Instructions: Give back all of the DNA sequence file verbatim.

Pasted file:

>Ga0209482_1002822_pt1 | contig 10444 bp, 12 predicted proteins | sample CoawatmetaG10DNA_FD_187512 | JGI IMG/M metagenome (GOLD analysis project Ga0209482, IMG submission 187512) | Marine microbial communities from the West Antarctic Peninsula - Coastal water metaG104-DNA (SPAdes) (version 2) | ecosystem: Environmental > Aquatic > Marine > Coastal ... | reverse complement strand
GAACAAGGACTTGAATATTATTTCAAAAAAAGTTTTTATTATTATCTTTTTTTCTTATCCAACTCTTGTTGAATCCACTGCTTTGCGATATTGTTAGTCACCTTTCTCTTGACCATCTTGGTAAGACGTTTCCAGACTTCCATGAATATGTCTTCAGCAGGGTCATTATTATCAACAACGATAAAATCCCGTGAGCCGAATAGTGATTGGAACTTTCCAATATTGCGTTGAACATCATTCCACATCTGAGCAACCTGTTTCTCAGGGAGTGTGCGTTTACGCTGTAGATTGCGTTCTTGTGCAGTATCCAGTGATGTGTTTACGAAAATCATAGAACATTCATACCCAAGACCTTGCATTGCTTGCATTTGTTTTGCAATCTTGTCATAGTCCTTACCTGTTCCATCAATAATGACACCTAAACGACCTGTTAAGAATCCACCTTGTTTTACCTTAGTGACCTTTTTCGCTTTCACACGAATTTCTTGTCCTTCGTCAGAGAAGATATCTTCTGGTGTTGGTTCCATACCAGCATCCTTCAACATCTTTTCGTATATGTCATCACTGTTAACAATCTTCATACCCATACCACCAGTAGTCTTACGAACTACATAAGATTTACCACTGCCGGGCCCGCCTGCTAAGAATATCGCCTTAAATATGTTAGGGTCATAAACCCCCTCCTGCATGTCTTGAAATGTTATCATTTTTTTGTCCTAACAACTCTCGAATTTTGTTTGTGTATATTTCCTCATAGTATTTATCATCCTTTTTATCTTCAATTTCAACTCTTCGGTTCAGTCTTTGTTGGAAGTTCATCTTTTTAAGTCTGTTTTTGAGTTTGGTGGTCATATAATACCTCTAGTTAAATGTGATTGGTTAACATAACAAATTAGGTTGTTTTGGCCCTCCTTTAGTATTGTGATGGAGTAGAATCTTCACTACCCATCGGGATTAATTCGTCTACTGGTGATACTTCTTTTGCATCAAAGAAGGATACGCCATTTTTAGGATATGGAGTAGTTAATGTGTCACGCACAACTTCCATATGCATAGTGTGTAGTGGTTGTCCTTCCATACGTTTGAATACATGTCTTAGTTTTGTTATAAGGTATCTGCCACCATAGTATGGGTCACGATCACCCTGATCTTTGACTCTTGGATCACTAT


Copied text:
>Ga0209482_1002822_pt1 | contig 10444 bp, 12 predicted proteins | sample CoawatmetaG10DNA_FD_187512 | JGI IMG/M metagenome (GOLD analysis project Ga0209482, IMG submission 187512) | Marine microbial communities from the West Antarctic Peninsula - Coastal water metaG104-DNA (SPAdes) (version 2) | ecosystem: Environmental > Aquatic > Marine > Coastal ... | reverse complement strand
GAACAAGGACTTGAATATTATTTCAAAAAAAGTTTTTATTATTATCTTTTTTTCTTATCCAACTCTTGTTGAATCCACTGCTTTGCGATATTGTTAGTCACCTTTCTCTTGACCATCTTGGTAAGACGTTTCCAGACTTCCATGAATATGTCTTCAGCAGGGTCATTATTATCAACAACGATAAAATCCCGTGAGCCGAATAGTGATTGGAACTTTCCAATATTGCGTTGAACATCATTCCACATCTGAGCAACCTGTTTCTCAGGGAGTGTGCGTTTACGCTGTAGATTGCGTTCTTGTGCAGTATCCAGTGATGTGTTTACGAAAATCATAGAACATTCATACCCAAGACCTTGCATTGCTTGCATTTGTTTTGCAATCTTGTCATAGTCCTTACCTGTTCCATCAATAATGACACCTAAACGACCTGTTAAGAATCCACCTTGTTTTACCTTAGTGACCTTTTTCGCTTTCACACGAATTTCTTGTCCTTCGTCAGAGAAGATATCTTCTGGTGTTGGTTCCATACCAGCATCCTTCAACATCTTTTCGTATATGTCATCACTGTTAACAATCTTCATACCCATACCACCAGTAGTCTTACGAACTACATAAGATTTACCACTGCCGGGCCCGCCTGCTAAGAATATCGCCTTAAATATGTTAGGGTCATAAACCCCCTCCTGCATGTCTTGAAATGTTATCATTTTTTTGTCCTAACAACTCTCGAATTTTGTTTGTGTATATTTCCTCATAGTATTTATCATCCTTTTTATCTTCAATTTCAACTCTTCGGTTCAGTCTTTGTTGGAAGTTCATCTTTTTAAGTCTGTTTTTGAGTTTGGTGGTCATATAATACCTCTAGTTAAATGTGATTGGTTAACATAACAAATTAGGTTGTTTTGGCCCTCCTTTAGTATTGTGATGGAGTAGAATCTTCACTACCCATCGGGATTAATTCGTCTACTGGTGATACTTCTTTTGCATCAAAGAAGGATACGCCATTTTTAGGATATGGAGTAGTTAATGTGTCACGCACAACTTCCATATGCATAGTGTGTAGTGGTTGTCCTTCCATACGTTTGAATACATGTCTTAGTTTTGTTATAAGGTATCTGCCACCATAGTATGGGTCACGATCACCCTGATCTTTGACTCTTGGATCACTAT